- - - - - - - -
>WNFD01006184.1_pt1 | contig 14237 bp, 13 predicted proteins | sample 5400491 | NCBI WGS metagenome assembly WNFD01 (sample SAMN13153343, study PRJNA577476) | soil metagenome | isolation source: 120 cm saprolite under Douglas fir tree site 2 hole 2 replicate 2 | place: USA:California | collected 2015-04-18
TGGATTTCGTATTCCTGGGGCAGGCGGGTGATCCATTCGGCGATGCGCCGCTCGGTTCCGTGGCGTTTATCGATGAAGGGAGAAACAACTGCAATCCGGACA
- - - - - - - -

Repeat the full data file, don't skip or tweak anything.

>WNFD01006184.1_pt1 | contig 14237 bp, 13 predicted proteins | sample 5400491 | NCBI WGS metagenome assembly WNFD01 (sample SAMN13153343, study PRJNA577476) | soil metagenome | isolation source: 120 cm saprolite under Douglas fir tree site 2 hole 2 replicate 2 | place: USA:California | collected 2015-04-18
TGGATTTCGTATTCCTGGGGCAGGCGGGTGATCCATTCGGCGATGCGCCGCTCGGTTCCGTGGCGTTTATCGATGAAGGGAGAAACAACTGCAATCCGGACA